Reopening is close at hand for Chicago’s Jewish day schools, after-school programs, and public school Hebrew language departments.
This means devising plans that meet parent’s safety expectations, local health regulations, and teacher safety needs— all while delivering quality instruction.
The result, so far, is a diverse landscape of reopening plans, including increased enrollment in Jewish schools a well as vigorous online learning.
Lori Sagarin, director of congregational learning at Skokie’s Temple Beth Israel, has first-hand experience with this dynamic. Her after-public-school religious education program, or Hebrew school, had initially planned to reopen for on-site learning, based in part on the results of a parent survey. That was before the number of coronavirus cases in her area began to increase.
After consulting with fellow educators and the Skokie Department of Health regarding the change in statistics, Sagarin’s team decided to continue virtual learning.
Gary Weisserman, head of Bernard Zell Anshe Emet Jewish Day School, is preparing for his school’s return to in-person learning with an eye toward safety.
“We have a pretty amazing plan, and we recognize that the landscape is very fluid,” he said.
Bernard Zell Anshe Emet Jewish Day School, a nondenominational school that serves students from Pre-K-8 grades, opened a new, more spacious building last year that they hope will help with student distancing. The school is on track to open for in-person learning on August 31, but Weisserman said they have “plans to shift at a moment’s notice.”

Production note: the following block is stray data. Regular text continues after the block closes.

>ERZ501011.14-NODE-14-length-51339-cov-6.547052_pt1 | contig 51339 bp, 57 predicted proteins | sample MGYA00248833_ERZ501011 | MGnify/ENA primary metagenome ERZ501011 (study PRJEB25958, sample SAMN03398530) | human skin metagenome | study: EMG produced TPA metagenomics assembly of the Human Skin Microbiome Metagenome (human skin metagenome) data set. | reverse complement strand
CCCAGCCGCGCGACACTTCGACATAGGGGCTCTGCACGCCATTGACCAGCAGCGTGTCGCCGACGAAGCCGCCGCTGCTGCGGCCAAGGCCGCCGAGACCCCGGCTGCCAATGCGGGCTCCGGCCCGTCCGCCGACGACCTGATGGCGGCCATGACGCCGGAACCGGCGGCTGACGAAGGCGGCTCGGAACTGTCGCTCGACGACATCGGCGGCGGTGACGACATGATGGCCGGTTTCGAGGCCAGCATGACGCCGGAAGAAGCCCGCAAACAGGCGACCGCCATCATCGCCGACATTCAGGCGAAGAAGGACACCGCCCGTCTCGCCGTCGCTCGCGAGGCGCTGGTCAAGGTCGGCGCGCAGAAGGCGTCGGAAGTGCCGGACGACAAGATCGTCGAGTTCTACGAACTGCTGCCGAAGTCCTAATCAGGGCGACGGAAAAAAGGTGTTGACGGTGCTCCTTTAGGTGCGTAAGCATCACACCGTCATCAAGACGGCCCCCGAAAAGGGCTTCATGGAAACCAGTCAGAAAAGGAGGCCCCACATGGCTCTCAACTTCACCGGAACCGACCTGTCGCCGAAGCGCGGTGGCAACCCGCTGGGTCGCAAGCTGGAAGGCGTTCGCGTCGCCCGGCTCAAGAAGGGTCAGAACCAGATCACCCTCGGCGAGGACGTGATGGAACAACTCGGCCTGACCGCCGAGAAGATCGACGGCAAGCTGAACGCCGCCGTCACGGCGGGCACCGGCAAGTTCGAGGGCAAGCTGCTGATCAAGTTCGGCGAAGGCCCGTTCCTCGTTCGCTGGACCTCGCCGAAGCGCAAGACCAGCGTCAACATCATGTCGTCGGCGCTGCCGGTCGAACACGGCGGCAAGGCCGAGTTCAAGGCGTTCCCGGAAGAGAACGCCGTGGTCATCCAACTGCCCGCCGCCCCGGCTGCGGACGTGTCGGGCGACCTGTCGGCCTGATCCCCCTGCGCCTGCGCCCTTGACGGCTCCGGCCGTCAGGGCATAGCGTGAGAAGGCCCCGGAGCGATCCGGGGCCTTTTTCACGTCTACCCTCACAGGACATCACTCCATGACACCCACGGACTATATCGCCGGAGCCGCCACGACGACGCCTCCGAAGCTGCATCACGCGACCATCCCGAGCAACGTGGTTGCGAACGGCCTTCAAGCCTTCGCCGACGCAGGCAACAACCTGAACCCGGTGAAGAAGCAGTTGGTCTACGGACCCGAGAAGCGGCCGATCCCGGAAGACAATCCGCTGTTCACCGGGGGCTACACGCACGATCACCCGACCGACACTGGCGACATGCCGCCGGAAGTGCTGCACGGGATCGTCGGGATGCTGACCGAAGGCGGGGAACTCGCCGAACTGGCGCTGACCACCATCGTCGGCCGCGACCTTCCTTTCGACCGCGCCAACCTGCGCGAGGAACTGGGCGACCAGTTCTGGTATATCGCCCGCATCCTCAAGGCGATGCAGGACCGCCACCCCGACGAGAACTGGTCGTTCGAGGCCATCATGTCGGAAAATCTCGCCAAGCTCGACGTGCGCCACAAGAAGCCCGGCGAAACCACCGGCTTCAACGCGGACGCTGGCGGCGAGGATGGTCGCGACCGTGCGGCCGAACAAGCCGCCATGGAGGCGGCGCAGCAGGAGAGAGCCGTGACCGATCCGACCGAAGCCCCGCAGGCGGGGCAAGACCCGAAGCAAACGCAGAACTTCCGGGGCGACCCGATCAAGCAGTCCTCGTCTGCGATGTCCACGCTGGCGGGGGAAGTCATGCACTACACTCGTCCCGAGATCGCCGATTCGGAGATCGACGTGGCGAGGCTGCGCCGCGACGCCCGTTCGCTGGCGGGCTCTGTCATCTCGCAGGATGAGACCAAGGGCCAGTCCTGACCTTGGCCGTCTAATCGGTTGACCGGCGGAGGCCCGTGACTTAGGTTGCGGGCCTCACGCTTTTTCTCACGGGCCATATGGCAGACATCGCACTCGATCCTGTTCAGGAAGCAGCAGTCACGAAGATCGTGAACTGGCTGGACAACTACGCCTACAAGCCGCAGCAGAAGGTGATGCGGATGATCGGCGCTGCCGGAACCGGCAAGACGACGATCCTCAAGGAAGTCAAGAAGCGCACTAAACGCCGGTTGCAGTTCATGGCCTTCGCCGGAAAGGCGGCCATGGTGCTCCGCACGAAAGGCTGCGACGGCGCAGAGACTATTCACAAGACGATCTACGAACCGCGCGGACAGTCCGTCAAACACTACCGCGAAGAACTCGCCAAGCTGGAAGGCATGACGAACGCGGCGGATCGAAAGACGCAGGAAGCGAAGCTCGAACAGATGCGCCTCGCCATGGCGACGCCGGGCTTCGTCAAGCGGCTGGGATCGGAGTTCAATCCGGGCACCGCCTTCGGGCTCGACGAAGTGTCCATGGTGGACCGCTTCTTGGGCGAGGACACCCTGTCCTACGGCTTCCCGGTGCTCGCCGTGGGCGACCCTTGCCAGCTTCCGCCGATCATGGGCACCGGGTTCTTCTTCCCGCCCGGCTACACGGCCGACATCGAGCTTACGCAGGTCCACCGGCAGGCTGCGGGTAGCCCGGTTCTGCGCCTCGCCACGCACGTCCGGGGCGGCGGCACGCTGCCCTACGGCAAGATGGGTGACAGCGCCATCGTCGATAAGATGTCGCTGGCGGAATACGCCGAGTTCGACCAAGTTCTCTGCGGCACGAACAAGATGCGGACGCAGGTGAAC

Zell, as well as all Jewish schools planning to reopen, will enact safety measures that include face mask use, students learning in separated groups or “pods,” and reduction of hallway crowding. Services for students who receive additional educational support will continue, with plans in place for those services to continue if learning returns to the virtual model.
At Ida Crown Academy, Chicago’s only Modern Orthodox Jewish Day School, educators have made reopening plans with similar caution as in-person learning resumes. Students have the option to continue attending in a virtual capacity. Each classroom will broadcast lessons online, and teachers will provide support to at-home learners.
On campus, Ida Crown’s team of educators has enacted significant safety measures similar to Zell’s. At the same time, Head of School Rabbi Leonard Matanky notes that part of keeping students safe means remaining aware of the realistic possibility that a student will contract COVID-19, and having a clear plan of how to pivot if that happens.
Even educators who look forward to re-opening in the fall say virtual learning this past spring had unexpected benefits.
Israeli singer Ishai Ribo performed a virtual concert for Ida Crown students. Zoom allowed siblings and parents at Bernard Zell Anshe Emet to join together for Shabbat preparation activities.
The iCenter, a national hub for Israel education based in the suburbs of Chicago, noted an increased use of its vast library of online resources, including wide-ranging and savvily-produced audiovisual media, with students engaging in topics such as the diversity of Israel’s food cultures, musical styles, and geographic ecosystems.
Afterschool Hebrew programs affiliated with synagogues will largely remain virtual. These programs face their own set of challenges, given their format of two or three-day per week classes that supplement a public school education.